Thursday, December 3, 2009

Is Social Networking a Fraud?

I never was particularly good at navigating human social networks, so what makes all you social networking lemmings think that someone like me is going to do any better just because I'm on Facebook or LinkedIn? To paraphrase R.B.Fuller, the most important thing about me is that I'm an average, ordinary human being. So even to my friends, I'm virtually invisible.

There is a vanishingly small probability that any one of you social types will ever see my posts, let alone bother to read through them, let alone be able to make out the words with more than two syllables. I can't help it that the working memories of social networkers are limited to fewer than 60 characters... most of us ordinary humans still think in terms of narratives, like the "sentences" and "paragraphs" we learned when pencils were still made from trees.

As an experiment, try placing a "salt" text somewhere on your Facebook profile. I used "A TREE FALLS IN THE FOREST", and added an instruction to anyone who saw it to post it to my wall. In the whole year, one person took the bait. So for all intents and purposes, the time I put into filling in information on Facebook is wasted. Ditto for this blog. I'm invisible. Virtually no one will read it. On the other hand, Facebook gets real monetary value from me filling out all that demographic information for them, and I get nothing out of it myself.

So here's my thesis: social networking tools are not additive but multiplicative. If you're already skilled at the art of making friends and holding together social relationships, social networking will multiply your reach. If, like me, you can be absent from an event and have everyone swear you were there; you speak loudly yet people right in front of you consistently fail to register your voice; or you remember most acquaintances with clarity but they haven't the foggiest idea of who you are; then your multiplier is somewhere between 0 and 1 exclusive. The fact that everyone knows your profile sits out there, comfortably ignorable, renders us even more invisible.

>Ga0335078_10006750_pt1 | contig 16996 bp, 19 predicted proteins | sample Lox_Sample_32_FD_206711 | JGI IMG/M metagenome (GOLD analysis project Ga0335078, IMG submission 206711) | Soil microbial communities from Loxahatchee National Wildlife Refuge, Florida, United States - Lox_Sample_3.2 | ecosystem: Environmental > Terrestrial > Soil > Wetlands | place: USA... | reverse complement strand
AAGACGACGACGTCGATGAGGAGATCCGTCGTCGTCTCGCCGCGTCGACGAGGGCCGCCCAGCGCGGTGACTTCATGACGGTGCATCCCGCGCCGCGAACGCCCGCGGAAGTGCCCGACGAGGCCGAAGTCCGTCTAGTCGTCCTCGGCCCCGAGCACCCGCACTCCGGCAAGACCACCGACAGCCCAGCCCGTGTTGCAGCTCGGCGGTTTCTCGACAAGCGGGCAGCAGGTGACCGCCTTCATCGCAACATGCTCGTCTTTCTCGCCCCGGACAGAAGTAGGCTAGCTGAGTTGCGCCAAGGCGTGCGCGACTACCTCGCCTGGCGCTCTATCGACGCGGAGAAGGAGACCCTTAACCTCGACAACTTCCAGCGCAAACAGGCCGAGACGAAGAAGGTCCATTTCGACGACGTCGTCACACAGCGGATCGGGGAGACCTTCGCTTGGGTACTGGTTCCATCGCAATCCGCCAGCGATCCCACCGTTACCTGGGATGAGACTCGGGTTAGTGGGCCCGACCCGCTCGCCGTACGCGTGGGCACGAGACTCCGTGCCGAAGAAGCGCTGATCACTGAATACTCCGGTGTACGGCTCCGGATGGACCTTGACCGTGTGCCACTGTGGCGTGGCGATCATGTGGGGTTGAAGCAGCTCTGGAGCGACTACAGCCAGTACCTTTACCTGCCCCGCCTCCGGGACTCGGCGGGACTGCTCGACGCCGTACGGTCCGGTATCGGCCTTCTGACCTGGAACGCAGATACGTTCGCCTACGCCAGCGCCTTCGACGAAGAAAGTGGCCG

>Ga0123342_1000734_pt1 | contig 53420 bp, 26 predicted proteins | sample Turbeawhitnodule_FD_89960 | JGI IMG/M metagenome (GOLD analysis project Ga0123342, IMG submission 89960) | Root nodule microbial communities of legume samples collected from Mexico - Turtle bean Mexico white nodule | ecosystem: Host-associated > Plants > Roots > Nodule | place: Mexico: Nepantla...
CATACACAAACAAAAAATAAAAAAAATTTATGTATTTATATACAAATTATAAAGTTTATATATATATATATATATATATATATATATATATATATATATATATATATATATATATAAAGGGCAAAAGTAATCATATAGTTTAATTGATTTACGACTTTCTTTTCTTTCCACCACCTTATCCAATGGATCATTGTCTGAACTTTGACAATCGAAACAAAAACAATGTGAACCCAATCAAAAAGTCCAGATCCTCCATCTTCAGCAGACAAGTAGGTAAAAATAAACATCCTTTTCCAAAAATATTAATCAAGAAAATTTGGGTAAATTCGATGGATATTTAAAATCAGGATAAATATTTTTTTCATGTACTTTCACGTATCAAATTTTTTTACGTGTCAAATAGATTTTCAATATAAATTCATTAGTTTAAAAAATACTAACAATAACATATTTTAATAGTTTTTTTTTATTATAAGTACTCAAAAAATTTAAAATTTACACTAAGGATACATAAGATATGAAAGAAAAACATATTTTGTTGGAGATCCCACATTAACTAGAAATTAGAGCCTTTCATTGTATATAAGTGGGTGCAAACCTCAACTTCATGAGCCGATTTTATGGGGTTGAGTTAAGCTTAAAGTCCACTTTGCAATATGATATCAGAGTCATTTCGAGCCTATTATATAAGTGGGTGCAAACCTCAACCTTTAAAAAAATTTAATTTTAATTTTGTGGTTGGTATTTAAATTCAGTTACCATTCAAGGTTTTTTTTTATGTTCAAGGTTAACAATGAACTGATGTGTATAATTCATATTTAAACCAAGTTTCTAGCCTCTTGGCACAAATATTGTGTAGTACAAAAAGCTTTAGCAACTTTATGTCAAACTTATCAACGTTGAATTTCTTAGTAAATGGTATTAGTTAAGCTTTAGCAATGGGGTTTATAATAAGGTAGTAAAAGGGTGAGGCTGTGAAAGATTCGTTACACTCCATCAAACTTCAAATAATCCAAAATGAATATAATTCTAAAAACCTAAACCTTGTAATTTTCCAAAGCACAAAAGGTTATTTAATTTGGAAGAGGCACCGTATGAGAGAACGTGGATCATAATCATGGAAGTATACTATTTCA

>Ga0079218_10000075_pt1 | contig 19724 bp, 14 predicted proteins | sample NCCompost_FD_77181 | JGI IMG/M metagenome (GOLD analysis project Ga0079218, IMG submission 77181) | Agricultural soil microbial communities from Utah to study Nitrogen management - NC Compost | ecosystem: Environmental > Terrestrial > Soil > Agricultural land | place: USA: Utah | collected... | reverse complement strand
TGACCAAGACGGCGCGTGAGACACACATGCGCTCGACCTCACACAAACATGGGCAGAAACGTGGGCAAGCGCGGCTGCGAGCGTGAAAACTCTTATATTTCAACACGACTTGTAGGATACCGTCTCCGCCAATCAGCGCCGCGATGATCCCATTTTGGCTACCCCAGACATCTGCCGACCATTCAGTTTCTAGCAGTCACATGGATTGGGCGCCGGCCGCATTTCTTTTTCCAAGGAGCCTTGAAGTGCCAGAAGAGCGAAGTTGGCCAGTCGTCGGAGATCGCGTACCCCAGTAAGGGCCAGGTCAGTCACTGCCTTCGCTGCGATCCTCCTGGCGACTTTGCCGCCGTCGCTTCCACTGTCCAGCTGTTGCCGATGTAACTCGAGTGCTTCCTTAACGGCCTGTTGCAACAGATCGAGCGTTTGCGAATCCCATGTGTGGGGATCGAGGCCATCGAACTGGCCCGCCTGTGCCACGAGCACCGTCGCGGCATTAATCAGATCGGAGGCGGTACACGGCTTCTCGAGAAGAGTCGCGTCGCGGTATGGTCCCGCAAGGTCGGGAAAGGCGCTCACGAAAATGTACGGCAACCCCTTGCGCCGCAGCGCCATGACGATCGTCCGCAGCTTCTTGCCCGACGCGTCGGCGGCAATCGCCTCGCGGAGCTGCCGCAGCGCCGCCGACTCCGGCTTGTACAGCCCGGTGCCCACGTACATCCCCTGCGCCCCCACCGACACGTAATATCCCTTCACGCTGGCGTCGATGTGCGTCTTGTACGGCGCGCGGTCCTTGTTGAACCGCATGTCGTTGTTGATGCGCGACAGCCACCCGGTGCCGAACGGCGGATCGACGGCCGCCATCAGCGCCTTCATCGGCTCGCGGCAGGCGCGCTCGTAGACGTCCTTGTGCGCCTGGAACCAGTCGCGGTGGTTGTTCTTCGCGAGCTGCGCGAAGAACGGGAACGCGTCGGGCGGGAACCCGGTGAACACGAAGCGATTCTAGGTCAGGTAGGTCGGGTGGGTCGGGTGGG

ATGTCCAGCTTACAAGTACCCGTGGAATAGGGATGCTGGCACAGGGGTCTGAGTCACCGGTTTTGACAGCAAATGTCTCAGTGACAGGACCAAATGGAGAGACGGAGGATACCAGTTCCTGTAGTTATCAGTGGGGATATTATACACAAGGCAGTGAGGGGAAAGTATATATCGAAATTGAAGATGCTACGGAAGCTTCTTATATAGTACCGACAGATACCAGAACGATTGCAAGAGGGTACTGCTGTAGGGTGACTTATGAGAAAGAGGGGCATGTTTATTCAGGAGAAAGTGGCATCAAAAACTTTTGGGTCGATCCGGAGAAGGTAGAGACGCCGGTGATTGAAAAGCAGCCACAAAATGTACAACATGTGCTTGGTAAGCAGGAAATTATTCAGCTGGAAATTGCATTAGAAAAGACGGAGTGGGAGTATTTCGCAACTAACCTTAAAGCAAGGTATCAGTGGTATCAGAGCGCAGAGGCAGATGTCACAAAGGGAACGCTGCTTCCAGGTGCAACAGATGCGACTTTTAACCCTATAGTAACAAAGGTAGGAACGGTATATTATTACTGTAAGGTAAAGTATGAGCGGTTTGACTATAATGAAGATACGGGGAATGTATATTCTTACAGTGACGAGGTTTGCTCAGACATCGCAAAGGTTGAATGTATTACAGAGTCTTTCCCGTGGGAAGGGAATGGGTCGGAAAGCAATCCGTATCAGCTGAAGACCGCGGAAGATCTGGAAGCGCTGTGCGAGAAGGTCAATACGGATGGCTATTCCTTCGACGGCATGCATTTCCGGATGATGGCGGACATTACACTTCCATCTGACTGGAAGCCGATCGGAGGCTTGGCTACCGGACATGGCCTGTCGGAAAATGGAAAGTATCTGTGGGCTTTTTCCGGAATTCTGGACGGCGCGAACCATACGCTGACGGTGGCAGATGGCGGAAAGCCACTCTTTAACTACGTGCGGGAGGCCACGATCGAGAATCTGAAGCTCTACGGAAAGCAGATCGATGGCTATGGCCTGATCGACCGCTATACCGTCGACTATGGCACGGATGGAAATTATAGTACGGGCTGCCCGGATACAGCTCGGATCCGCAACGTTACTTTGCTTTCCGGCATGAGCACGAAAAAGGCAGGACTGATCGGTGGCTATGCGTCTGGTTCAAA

As a corollary to this hypothesis, I conjecture that were I not even using a social networking tool, I would have at least stuck out by virtue of my absence. This is based on my long experience having my speech ignored: I learned that lowering my volume was much more effective at gaining the attention of those around me, than was raising it. I remember family telling me that my problem was I spoke too softly; in fact it was just such a feint which gave them this impression.

The real bottom line is this: after a couple of years of use, I'm not feeling, seeing, or obtaining any material benefit from using social networking services. I see no particular reason why I should expect anything different by continuing to do the same thing. So the natural conclusion is that I should stop, and divert my attention elsewhere.

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